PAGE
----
“What we found shocked us to the bone. As we entered the lion camps, we could only see the destruction left behind by the torturing flames. We arrived at the lion enclosures and our hearts broke and our souls wept. We saw that the lions couldn’t escape the blazing fires and the inhalation of smothering fumes was evident. The lions didn’t move. They all lay in one spot with their paws turned upward. Their fragile bodies were burnt, and their faces carried the devastating scars of the flames just days ago. Three male lions, supposed to be kings of the jungle, in one of the camps, couldn’t stand at all. As they attempted to get up, they simply collapsed over and over. One cannot begin to comprehend the pain these lions were in,” Bloemfontein SPCA revealed.
Untouchable wildlife kingpin
The Organized Crime and Corruption Reporting Project (OCCRP) is a global network of investigative journalists that have tracked the illegal lion bone supply chain for years from the horrors of the captive breeding facilities and cages to the notorious criminals in Asia who profit from the illegal trade. The OCCRP has found that most exported bones are diverted in transit and bought off by shell companies connected to the alleged Laotian kingpin of the Xaysavang, a notorious wildlife trafficking organisation, who is on the FBI’s most wanted list. The US Bureau has promised a $1 million reward for information that could bring down the Xaysavang.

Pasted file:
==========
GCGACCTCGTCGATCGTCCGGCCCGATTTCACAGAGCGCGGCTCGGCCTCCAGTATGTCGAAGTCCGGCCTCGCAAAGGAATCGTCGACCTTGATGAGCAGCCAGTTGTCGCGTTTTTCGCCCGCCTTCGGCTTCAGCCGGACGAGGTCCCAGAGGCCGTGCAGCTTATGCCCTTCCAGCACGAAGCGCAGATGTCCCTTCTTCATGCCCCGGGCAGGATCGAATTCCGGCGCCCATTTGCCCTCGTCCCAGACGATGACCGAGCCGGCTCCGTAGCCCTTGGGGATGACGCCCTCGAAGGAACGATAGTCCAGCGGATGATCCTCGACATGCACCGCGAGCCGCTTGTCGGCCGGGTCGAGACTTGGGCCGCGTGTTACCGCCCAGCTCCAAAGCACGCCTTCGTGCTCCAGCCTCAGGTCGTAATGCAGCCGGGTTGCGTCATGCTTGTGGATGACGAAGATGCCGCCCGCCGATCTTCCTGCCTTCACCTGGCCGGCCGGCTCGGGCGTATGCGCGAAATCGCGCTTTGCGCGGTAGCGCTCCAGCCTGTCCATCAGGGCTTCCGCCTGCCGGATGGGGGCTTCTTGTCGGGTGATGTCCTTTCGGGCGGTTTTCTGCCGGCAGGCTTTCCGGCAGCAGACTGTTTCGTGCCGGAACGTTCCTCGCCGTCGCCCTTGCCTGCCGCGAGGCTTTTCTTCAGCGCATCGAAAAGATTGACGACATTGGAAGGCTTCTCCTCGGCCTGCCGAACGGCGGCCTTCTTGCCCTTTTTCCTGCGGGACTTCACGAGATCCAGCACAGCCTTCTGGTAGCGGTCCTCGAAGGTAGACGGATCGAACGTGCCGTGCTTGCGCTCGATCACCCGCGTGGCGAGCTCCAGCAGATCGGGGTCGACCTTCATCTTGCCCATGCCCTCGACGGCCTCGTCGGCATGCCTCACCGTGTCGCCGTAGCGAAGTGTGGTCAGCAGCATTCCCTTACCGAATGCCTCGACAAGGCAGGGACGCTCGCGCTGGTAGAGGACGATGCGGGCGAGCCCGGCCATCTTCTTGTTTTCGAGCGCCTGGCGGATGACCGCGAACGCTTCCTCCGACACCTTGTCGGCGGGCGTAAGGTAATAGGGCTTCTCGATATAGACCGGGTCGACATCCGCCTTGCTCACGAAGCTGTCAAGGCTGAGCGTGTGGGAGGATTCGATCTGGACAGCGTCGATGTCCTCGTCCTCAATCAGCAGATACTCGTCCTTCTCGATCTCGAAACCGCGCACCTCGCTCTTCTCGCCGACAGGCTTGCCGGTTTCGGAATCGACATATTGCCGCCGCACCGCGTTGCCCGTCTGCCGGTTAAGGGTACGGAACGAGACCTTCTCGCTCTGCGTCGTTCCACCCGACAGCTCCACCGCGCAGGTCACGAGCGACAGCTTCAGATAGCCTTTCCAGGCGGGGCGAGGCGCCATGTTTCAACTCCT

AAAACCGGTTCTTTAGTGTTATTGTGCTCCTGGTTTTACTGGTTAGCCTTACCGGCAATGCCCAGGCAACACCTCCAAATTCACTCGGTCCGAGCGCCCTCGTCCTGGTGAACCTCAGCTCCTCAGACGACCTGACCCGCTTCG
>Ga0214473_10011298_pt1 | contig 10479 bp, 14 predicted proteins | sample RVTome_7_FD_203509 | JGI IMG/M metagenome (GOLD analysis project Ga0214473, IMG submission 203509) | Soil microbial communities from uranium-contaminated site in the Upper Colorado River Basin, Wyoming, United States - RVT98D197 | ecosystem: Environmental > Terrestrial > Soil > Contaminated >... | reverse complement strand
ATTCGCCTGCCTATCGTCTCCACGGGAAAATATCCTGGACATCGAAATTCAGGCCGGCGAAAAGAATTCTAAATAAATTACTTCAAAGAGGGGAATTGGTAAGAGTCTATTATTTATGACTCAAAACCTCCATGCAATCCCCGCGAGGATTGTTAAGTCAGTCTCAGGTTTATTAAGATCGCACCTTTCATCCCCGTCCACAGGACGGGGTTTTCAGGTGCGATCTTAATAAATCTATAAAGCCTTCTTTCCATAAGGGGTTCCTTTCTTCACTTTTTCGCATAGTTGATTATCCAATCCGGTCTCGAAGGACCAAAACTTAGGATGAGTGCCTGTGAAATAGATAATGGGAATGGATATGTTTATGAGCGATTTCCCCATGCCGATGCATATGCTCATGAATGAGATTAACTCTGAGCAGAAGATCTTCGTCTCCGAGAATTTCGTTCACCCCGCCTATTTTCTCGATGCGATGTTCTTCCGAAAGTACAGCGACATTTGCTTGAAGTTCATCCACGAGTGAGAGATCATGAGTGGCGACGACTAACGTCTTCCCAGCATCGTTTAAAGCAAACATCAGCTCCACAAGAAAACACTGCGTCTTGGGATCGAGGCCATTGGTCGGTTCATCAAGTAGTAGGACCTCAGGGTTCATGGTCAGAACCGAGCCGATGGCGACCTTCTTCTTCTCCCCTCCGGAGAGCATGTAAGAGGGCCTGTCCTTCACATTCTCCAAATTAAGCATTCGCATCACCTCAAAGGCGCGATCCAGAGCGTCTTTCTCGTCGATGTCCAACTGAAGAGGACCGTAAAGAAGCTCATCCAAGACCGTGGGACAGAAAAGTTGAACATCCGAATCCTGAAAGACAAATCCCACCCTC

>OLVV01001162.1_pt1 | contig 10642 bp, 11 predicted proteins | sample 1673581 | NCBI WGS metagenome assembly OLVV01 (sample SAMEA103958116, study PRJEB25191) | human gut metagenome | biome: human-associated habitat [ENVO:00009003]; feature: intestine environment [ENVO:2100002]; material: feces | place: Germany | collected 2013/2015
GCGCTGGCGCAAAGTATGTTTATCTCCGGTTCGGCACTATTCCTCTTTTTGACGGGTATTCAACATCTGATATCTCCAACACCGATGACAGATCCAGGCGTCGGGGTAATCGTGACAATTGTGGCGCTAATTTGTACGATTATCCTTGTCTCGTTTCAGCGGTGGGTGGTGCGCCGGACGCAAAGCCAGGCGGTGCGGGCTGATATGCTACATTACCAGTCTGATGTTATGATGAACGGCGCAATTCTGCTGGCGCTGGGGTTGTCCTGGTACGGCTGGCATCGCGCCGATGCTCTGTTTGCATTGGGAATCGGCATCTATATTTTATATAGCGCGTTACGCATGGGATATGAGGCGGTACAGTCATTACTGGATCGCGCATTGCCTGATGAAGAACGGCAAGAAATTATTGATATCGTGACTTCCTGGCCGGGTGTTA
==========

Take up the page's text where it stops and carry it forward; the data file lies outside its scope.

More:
Legalities and anomalies
Animal rights activists say the lion bone exports remain highly disputed even among South African government agencies. Recently, the environment ministry revealed that lion bone exports were considered to be illegal. But surprisingly, the South African Revenue Service, which oversees the country’s customs, said it had never been notified by the ministry that lion bone exports were illegal adding that customs officers were not monitoring bone exports, other than making sure that each shipment had the correct export permit.
Perhaps one major question that needs to be answered is: If there is no conservation value in the captive breeding and keeping of predators, why is the captive population so substantial?